Brand is one of the most valuable assets any company has and yet it is often the least focussed upon, especially in times of crisis. Brand building requires a very specific effort beyond just sales and marketing and running campaigns. It must be on the agenda of the board on a regular basis, yet most boards may not even be aware of the value of their brand or what drives the value up or down. Brand is an asset that represents up to 20-30% of the value of the company or even higher.
Every year, leading brand valuation and strategy consultancy Brand Finance puts thousands of the world’s top brands to the test, evaluating which are the most powerful (by brand strength) and the most valuable (by brand value). Now in its 13th year, Brand Finance has just published the latest Brand Finance Singapore 100 2021 report - the most definitive ranking based on the value of the brands.
Brand Finance’s rankings are also the world’s only rankings that have a triple certification for robustness of analysis and as an ROI measure – the ISO 10668 (for brand valuation), the ISO 20671 (for brand evaluation) and the certification by the Marketing Accountability Standards Board (MASB) through the Marketing Metric Audit Protocol (MMAP), the formal process for validating the relationship between marketing measurement and financial performance.
Formidable and dominant top three
The top three banks – DBS, OCBC,and UOB – have been performing well for many years and continue to dominate the ranking. DBS remains in a league of its own with a brand value of US$7.8 billion, despite recording an 8% drop in brand value. OCBC (down 6% to US$4.6 billion) and UOB (down 15% to US$4.0 billion) follow in second and third positions, respectively.
These three banks contribute 38% of the total brand value in the Brand Finance Singapore 100 2021 ranking, up marginally from 37% last year.
Focus on brand strength
In addition to measuring overall brand value, Brand Finance also determines the relative strength of brands through a balanced scorecard of metrics evaluating marketing investment, stakeholder equity, and business performance. Alongside revenue forecasts, brand strength is a crucial driver of brand value.
The average Brand Strength Index (BSI) score of the top 100 most valuable Singaporean brands has increased marginally from 61.5/100 last year to 61.8/100 in 2021. Most brands, however, have remained stagnant in brand strength, and while they may be doing well locally, they have been losing out to some of the key competitors in the region as they lack competitiveness outside of the Singapore market.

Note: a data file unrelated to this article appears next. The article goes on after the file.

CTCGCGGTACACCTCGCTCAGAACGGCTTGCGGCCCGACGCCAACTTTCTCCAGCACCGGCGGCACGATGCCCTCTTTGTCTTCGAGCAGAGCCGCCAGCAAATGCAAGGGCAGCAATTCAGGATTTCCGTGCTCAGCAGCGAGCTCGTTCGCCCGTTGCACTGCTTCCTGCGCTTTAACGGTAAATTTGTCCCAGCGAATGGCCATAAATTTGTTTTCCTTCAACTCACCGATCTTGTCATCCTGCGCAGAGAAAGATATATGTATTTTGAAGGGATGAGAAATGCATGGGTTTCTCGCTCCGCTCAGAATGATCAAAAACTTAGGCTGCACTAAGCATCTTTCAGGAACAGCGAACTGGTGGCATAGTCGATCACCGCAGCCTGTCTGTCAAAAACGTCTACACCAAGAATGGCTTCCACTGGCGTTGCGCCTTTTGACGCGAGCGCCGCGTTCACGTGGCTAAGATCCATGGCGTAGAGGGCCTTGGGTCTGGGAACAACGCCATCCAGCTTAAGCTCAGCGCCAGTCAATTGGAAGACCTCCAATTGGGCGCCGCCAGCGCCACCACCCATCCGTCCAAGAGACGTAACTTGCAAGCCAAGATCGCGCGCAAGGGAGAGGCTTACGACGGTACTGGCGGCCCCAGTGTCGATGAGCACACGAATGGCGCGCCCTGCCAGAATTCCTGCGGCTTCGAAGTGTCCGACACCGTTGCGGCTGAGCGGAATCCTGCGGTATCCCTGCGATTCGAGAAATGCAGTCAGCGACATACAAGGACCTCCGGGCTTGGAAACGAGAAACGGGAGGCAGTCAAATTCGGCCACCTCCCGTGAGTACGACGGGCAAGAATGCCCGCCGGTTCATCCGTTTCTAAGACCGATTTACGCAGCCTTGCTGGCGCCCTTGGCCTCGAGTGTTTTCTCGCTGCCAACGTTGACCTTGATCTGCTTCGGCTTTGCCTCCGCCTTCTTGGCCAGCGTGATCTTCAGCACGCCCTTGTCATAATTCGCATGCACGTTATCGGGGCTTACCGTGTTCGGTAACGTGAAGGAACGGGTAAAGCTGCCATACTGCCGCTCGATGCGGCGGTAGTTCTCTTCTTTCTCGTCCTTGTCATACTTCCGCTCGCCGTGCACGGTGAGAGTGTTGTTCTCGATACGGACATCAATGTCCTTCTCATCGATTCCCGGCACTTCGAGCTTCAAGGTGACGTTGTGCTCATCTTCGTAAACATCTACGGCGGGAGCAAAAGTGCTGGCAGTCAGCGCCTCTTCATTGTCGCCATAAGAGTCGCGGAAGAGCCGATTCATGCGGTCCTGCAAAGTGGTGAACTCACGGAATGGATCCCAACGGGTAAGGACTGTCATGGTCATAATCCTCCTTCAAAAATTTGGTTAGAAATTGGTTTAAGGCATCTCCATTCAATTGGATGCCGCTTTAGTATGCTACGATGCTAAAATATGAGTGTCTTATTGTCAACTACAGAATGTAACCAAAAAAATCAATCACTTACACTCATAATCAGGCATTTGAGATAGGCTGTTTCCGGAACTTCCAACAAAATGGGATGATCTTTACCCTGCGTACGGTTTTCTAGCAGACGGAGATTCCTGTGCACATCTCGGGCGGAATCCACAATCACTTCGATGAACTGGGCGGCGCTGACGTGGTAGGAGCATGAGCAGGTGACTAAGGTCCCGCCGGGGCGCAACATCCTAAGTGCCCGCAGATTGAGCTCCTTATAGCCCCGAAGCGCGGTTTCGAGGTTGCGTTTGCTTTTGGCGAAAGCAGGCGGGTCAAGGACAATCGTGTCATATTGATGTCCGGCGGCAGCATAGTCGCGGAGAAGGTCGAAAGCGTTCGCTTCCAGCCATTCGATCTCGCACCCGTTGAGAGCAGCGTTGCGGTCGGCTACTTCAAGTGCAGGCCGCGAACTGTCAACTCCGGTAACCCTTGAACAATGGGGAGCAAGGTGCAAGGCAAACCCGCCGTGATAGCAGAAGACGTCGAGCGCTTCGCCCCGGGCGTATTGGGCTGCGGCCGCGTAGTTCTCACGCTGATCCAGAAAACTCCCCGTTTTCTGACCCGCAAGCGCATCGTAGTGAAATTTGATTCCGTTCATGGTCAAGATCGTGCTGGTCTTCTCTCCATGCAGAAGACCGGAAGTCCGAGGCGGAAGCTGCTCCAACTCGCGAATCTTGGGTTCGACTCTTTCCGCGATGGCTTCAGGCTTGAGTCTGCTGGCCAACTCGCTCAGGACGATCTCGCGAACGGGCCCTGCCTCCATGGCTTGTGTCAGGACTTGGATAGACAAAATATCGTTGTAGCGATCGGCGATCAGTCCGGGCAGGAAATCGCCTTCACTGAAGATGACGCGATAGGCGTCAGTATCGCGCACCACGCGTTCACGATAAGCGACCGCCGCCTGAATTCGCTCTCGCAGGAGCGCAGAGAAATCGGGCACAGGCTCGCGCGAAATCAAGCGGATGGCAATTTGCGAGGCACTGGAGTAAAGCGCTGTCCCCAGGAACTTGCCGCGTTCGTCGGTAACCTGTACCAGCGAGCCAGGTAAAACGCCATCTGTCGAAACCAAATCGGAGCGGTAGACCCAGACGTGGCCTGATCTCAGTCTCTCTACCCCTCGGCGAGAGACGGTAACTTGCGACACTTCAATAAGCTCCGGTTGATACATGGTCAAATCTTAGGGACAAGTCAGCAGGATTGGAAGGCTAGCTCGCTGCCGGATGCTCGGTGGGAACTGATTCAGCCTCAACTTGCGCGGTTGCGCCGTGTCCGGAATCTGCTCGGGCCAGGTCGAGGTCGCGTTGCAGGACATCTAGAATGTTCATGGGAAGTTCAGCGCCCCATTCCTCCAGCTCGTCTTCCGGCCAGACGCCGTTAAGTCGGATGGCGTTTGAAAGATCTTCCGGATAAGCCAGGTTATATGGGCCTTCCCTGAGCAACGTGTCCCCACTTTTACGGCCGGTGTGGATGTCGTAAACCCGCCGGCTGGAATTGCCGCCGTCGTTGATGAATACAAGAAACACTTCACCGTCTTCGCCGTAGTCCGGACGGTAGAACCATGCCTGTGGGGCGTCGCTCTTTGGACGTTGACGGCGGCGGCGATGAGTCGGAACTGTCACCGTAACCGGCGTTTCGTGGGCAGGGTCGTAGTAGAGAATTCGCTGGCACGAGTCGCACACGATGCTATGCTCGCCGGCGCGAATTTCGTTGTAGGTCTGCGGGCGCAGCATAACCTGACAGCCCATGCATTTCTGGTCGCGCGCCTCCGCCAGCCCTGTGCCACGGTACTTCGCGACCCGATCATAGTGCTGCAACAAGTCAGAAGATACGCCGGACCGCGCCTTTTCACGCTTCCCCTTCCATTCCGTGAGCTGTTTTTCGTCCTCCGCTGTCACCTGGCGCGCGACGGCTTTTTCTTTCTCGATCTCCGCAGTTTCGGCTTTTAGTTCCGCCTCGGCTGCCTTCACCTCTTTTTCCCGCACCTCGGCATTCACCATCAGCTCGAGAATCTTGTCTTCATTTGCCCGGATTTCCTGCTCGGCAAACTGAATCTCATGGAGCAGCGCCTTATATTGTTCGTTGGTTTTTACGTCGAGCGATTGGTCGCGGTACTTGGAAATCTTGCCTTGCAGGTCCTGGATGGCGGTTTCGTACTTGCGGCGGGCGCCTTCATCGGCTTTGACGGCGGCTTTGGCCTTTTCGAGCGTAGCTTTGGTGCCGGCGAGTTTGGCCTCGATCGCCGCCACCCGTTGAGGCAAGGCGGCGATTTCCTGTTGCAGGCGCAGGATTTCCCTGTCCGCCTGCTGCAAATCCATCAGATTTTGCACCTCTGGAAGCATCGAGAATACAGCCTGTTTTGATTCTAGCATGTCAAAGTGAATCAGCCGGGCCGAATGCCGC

This year, DBS has replaced Singtel (down 17% to US$3.2 billion) as the nation’s strongest brand, with a BSI score of 87.1 out of 100 and a corresponding AAA brand strength rating. Despite relinquishing the top spot, Singtel still retains its AAA brand strength rating, the only other brand in the ranking to do so.
Tiger and Olam have both broken into the top 10 this year for the first time, pushing out CapitaLand (down 13% to US$887 million) and ComfortDelGro (down 24% to US$759 million) out. Tiger has recorded an impressive 25% brand value increase to US$911 million and simultaneously has jumped 10 spots in the ranking to 9th this year. Olam has jumped 5 spots in the ranking to 10th following a 13% brand value increase to US$897 million. Tiger and Olam are the only two brands in the top 10 that have recorded brand value increases.
MindChamps is the highest new entrant into the ranking in 58th place, with a brand value of US$58 million.
There are four further new entrants this year, including: AEM (brand value US$24 million) in 77th, Creative (brand value US$8 million) in 97th, UG Healthcare (brand value US$8 million) in 98th and MoneyMax (brand value US$7 million) in 100th.
Samir Dixit, Manging Director of Brand Finance Asia Pacific, commented:
“Unless companies have a strong brand agenda and are managing the strength and value of their brands in a concentrated manner, we will continue to see large year-on-year variations in brand value and brand strength in the Brand Finance Singapore 100 2021 ranking”.